A: No, absolutely not. The Prime Minister and the President have an excellent personal and professional relationship. Certainly I’ve enjoyed an excellent relationship with Hillary. The relationship is strong. The border security and regulatory co-operation deal announced in 2011 is an incredible accomplishment, and that came from the leadership of Prime Minister Harper. We were disappointed with the Keystone decision. But I think we’ll look back and think that was a delay rather than an obstacle.

Q: I’ve heard from energy analysts in Washington that it would be easier for the Obama administration to approve the pipeline if they could point to a Canadian strategy for meeting greenhouse gas emission reduction targets. Do you see the government doing more on that?

A: That’s not part of the equation. The American regulatory consideration is of the pipeline, not of the source of the oil. I think we’ve embraced the same targets President Obama has with respect to climate change and greenhouse gas reduction. Canada is the first country with a clear plan to get out of dirty coal-fired electricity generation. That will have substantial positive impacts on reducing GHGs. We’ve worked very co-operatively with the Obama administration on tailpipe emissions. We continue to take it step by step, so I think they’ll find a country that is out to match their commitment to GHG reduction.

Q: Turning to the crisis in North and West Africa, do you believe that al-Qaeda in the Islamic Maghreb’s expanding control of northern Mali presents a threat to Canada and Canadian interests?

A: I think the great struggle of our generation is the struggle against radical extremists and international terrorists wherever they are in the world. That’s not an issue exclusively about Mali’s neighbourhood. It’s an issue for all humanity.

Q: Do you think we should be doing more than lending a plane to France?

A: We don’t send Canadian Forces to tackle every threat. France requested one plane for one week. Our immediate response was yes. They made additional requests later in the week. We are reflecting on that. There can be a role for Canada diplomatically. There can be a role for Canada pushing Mali back onto a democratic track. There can be a role for Canada on humanitarian aid. We have provided in excess of $150 million in the last couple of years. There can be a role for us in supporting the African Union. We are reflecting on that right now.

Q: Critics in the U.S. say its relations with Israel have deteriorated. Where does that leave Canada?

A: I think irrespective of the relationship Israel has with the U.S., Canada is their best friend.

Q: There is this unresolved contradiction about whether or not the Prime Minister called Prime Minister Netanyahu to disagree over settlements. The Israeli PM says no. Is Canada’s voice not being heard on that?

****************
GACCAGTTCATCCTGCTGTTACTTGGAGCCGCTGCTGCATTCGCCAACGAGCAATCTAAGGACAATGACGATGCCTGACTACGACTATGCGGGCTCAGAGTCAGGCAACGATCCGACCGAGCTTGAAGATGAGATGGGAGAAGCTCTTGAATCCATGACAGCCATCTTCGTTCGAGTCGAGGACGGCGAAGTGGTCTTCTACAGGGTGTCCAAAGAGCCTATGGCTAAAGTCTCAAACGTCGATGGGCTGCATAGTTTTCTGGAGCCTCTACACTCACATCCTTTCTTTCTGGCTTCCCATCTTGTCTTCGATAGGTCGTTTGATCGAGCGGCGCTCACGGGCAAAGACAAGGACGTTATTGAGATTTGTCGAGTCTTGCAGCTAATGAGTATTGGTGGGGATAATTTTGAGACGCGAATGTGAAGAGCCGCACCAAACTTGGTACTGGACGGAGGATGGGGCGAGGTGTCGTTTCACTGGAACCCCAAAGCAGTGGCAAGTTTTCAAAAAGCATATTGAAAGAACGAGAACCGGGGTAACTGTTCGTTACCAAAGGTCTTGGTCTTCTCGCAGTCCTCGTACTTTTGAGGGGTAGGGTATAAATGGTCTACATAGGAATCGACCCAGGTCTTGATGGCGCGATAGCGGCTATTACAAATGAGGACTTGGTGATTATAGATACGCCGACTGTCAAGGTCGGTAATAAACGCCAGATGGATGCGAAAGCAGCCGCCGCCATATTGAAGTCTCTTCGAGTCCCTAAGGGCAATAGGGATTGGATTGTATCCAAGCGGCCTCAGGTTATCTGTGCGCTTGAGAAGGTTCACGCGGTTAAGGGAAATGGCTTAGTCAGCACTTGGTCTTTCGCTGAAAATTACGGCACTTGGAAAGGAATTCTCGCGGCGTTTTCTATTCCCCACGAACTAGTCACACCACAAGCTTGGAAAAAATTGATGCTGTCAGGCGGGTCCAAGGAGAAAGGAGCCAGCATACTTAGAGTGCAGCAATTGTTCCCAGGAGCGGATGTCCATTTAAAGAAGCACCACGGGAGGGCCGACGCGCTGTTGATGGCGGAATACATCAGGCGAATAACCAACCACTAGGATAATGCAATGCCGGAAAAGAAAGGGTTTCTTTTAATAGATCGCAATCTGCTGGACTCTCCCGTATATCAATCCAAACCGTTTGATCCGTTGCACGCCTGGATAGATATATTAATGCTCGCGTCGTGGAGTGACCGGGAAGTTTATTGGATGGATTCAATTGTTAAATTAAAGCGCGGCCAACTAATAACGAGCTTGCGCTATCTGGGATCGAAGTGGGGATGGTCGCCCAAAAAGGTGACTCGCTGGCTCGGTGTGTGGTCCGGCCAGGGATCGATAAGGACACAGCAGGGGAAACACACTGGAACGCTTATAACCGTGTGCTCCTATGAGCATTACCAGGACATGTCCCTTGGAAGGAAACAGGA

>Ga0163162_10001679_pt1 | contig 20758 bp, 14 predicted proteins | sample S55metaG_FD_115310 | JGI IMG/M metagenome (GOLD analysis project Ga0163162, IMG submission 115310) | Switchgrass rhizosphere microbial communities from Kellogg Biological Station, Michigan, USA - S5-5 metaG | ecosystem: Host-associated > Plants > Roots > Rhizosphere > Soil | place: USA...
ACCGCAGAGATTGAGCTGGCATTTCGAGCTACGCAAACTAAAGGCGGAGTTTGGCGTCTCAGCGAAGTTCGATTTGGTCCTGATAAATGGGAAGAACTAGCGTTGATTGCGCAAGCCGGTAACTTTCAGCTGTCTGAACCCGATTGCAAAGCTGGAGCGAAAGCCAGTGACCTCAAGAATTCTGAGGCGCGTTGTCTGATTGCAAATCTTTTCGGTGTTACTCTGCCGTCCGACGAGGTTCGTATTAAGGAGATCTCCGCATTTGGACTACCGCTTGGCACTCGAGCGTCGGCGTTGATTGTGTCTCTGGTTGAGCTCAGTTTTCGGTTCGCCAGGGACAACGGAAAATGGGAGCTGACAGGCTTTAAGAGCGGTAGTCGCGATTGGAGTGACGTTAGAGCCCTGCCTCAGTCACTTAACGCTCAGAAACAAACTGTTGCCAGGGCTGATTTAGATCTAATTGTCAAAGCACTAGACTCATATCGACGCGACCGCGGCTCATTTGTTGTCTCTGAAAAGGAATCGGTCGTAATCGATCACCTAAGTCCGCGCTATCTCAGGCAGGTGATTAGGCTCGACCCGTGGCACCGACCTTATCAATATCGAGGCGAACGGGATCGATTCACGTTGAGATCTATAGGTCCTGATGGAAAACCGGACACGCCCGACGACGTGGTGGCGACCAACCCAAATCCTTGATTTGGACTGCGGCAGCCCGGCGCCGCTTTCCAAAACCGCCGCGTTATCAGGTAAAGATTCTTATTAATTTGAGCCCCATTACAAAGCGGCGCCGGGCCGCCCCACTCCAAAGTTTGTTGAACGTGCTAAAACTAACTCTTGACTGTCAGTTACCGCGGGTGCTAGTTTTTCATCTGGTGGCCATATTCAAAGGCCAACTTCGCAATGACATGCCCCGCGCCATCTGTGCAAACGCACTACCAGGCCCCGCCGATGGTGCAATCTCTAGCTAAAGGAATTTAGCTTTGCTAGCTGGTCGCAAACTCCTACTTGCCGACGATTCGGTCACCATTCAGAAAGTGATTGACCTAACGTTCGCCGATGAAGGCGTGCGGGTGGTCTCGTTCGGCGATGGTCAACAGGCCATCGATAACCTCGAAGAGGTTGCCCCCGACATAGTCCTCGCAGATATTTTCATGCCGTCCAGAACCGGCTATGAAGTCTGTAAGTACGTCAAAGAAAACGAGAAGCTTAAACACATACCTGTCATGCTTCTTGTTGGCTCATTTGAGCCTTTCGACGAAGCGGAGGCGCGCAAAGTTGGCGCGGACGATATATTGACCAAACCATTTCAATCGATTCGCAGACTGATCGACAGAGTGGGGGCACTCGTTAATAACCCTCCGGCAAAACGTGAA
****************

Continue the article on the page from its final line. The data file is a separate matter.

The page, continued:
A: I think Canada’s view on the expansion of settlements is well-known. At the same time, we are not taken to hectoring close allies.

Q: What is Canada’s role with regard to the Arab Spring?

A: I think we’ve engaged in a big way across North Africa and in some parts of the Middle East on this issue. We were actively engaged with Tunisia, we played a major role in Libya. We have been supporting civil society in Egypt, particularly around the issue of the role of women in the new Egypt and the role of religious minorities. We’d like to do more there. We’ve seen good reform in Jordan and in Morocco. We remain engaged.

Q: What is top of mind while you are here?

A: The situation in Syria continues to be big on the agenda. Of course, the Prime Minister has said this and I have said this: the biggest threat to international peace and security is Iran. It’s not just its nuclear program, it’s also its abhorrent human rights record—which is deteriorating—and its unconstructive engagement in the region, supporting Hezbollah and Hamas and Assad.

Q: Is there any point at which Canada would support the use of force against the nuclear program in Iran?

A: I think the entire civilized world has got to put all of our energy into a diplomatic solution. The sanctions, over the last four to six months, have begun to really bite the Iranian currency. Thus far we have not seen a change in attitude from the Supreme Leader. But we work closely with the U.S., the U.K., [British politician] Catherine Ashton and the P5+1 process. We maintain the toughest sanctions on Iran of any country, and we will continue to work with like-minded allies.

Q: But the U.S. position is that it’s not off the table, a military option.

A: I think President Obama has spoken very loudly and clearly on this issue, and the regime in Tehran should take note.

Q: And do we support that position?

A: I agree with President Obama’s position.